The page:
Researchers map the microbes of the healthy to better understand the sick.
A consortium of researchers organized by the National Institutes of Health have mapped the microbial makeup of healthy humans for the first time, revealing a detailed new picture of the single-cell organisms which are crucial elements of digestion, wellness, and disease.
“Enabling disease-specific studies is the whole point of the [project],” says Barbara Methé, a professor in the J. Craig Venter Institute, and lead co-author of an article in the journal Nature on the framework for current and future human microbiome research. “Now that we understand what the normal human microbiome looks like, we should be able to understand how changes in the microbiome are associated with, or even cause, illnesses.”
The Human Microbiome Project Consortium enlisted some 200 members from nearly 80 universities and scientific institutions to report on five years of research. Their work, at an NIH-paid cost of $173 million to date, has created the most extensive public reference database of the normal human microbiome by using genome-sequencing techniques to detect microbes in healthy volunteers.
The Human Microbiome Project took advantage of the ever-falling cost of sequencing DNA and a well-coordinated division of labor to undertake a large-scale survey of the microbes that inhabit just about every part of the human body. While just a few hundred bacterial species had been isolated from the body before the project was started, researchers have now cataloged between 81 percent and 99 percent of the estimated more than 10,000 microbial species that occupy the human ecosystem.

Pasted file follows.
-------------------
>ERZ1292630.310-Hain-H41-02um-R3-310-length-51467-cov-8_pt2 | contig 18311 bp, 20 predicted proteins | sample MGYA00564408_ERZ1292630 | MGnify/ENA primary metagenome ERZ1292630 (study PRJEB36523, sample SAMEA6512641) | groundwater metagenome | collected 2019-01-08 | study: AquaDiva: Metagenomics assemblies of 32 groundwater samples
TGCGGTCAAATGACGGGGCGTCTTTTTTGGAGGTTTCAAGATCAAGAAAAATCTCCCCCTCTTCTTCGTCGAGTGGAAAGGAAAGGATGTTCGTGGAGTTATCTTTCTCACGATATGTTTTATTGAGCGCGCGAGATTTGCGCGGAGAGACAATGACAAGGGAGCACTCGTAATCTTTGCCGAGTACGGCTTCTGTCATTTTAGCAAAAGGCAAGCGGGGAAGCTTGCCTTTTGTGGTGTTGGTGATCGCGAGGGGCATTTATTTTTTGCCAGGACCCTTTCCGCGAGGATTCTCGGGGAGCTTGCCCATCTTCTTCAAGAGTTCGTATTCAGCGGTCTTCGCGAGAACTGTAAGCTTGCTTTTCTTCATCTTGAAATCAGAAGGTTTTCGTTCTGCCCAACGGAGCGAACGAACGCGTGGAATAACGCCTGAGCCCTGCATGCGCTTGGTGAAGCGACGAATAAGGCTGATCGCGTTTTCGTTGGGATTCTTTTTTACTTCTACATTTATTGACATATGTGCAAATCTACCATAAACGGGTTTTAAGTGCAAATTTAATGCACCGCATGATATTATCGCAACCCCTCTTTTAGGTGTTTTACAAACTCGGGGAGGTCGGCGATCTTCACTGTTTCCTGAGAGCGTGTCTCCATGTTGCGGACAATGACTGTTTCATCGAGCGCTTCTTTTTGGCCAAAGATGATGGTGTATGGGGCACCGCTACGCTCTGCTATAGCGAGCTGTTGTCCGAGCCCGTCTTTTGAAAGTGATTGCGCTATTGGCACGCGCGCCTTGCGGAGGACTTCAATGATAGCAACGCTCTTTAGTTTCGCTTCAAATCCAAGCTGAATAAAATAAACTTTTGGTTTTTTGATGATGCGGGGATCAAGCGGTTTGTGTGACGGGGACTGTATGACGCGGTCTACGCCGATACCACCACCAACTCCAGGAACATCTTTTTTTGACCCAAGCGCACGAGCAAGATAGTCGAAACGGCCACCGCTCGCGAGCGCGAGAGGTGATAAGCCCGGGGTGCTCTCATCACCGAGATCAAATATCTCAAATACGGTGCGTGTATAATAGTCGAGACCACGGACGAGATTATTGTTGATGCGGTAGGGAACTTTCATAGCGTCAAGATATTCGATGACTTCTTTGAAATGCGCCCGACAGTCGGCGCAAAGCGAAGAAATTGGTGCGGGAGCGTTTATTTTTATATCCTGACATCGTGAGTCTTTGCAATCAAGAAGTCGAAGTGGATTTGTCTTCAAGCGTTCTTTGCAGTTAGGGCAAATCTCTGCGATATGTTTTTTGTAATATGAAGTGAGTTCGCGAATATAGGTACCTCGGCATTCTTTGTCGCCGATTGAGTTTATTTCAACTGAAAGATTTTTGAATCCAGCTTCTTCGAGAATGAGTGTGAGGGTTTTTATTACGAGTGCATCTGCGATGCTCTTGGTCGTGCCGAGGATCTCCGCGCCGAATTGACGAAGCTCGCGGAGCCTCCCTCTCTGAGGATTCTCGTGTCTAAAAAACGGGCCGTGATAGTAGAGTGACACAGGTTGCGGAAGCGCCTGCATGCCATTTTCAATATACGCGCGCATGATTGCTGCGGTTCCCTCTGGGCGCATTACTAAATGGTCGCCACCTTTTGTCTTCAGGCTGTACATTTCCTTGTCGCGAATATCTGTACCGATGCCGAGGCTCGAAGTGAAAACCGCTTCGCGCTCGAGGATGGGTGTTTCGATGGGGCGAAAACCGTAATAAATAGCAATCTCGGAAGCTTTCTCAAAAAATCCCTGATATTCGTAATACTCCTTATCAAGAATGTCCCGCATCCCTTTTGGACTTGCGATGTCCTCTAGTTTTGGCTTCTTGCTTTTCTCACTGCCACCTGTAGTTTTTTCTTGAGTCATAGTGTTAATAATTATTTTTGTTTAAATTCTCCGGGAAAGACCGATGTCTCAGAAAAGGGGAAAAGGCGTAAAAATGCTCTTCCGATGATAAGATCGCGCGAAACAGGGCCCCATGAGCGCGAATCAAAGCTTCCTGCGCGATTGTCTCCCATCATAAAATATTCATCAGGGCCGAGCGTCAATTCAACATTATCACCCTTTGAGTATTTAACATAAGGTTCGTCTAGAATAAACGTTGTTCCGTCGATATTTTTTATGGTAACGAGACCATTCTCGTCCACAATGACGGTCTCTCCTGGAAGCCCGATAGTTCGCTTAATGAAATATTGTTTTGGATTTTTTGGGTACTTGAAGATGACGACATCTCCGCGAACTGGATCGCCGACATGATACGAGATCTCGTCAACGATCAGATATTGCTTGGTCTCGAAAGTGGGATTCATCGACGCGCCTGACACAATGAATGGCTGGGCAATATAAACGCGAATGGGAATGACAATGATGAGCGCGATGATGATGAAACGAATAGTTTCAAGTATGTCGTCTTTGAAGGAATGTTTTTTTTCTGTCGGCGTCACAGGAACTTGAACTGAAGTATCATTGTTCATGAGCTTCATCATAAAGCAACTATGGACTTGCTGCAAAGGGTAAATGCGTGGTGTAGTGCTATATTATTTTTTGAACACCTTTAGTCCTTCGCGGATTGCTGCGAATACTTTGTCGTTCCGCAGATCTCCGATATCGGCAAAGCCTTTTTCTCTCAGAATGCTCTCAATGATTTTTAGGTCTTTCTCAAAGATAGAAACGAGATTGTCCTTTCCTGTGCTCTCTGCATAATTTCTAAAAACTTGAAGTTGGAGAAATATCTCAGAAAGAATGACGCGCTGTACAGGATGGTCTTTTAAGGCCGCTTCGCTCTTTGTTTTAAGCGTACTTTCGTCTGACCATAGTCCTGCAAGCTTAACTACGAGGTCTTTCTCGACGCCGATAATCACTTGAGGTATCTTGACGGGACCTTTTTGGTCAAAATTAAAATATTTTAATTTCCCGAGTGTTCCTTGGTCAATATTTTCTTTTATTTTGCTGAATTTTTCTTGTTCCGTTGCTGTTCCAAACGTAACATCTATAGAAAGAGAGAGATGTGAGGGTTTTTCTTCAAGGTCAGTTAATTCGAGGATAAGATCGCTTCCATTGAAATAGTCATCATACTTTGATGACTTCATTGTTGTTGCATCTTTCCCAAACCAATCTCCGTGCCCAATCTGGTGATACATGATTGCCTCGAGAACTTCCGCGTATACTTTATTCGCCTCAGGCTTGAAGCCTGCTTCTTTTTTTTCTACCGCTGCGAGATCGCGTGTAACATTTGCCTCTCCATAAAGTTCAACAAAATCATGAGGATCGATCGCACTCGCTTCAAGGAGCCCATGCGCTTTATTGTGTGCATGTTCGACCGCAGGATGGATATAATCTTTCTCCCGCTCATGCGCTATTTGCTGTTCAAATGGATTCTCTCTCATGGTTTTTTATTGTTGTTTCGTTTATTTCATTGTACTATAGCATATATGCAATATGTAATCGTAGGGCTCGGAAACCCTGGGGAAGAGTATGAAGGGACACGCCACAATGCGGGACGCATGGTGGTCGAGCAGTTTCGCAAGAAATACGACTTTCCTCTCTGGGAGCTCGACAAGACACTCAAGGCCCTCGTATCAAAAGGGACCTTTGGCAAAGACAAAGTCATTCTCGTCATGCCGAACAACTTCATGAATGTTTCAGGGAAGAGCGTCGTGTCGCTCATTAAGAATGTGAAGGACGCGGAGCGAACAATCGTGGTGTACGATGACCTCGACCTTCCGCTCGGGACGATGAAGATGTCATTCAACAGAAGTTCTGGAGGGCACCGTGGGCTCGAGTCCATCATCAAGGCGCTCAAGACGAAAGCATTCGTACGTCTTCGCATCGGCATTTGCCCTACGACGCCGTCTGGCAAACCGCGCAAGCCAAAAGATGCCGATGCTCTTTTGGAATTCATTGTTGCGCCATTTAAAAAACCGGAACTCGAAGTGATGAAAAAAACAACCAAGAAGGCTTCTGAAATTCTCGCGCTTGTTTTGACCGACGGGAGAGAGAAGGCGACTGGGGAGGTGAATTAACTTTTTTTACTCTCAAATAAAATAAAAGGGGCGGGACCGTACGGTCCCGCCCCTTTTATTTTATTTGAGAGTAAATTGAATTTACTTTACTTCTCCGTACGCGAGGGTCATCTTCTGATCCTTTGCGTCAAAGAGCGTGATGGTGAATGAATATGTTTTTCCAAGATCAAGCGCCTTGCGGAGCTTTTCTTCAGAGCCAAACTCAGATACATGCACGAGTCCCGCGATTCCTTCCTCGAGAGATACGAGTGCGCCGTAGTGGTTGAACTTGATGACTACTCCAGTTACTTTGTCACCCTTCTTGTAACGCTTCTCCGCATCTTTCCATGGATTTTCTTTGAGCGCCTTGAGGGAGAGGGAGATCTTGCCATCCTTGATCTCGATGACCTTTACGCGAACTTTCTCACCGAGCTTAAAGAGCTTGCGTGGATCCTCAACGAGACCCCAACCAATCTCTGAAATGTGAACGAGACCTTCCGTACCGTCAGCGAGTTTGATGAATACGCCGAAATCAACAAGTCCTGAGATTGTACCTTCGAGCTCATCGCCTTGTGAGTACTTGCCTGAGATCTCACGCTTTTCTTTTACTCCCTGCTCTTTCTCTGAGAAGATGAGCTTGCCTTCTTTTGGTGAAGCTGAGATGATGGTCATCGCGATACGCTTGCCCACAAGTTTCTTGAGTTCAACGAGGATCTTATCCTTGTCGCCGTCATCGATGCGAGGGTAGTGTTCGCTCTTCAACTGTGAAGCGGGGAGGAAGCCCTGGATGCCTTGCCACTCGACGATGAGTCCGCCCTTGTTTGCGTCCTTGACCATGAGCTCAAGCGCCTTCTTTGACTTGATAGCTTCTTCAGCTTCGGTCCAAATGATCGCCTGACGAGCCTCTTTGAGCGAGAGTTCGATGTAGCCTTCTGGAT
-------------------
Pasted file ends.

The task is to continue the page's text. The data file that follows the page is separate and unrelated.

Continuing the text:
“We have defined the boundaries of normal microbial variation in humans,” says James Anderson, director of the NIH Division of Program Coordination, Planning and Strategic Initiatives. “We now have a very good idea of what is normal for a healthy Western population and are beginning to learn how changes in the microbiome correlate with physiology and disease.”
Studies to illuminate the associations of the microbiome with disease—including one on the nasal microbiome of children with unexplained fevers, and others to study the gut microbiome in Crohn’s disease, ulcerative colitis and esophageal cancer—are still in their earliest stages. But the pioneering work is likely to have a long-lasting impact on scientists’ understanding of how the microbiome supports overall health.
By MICHAEL FITZHUGH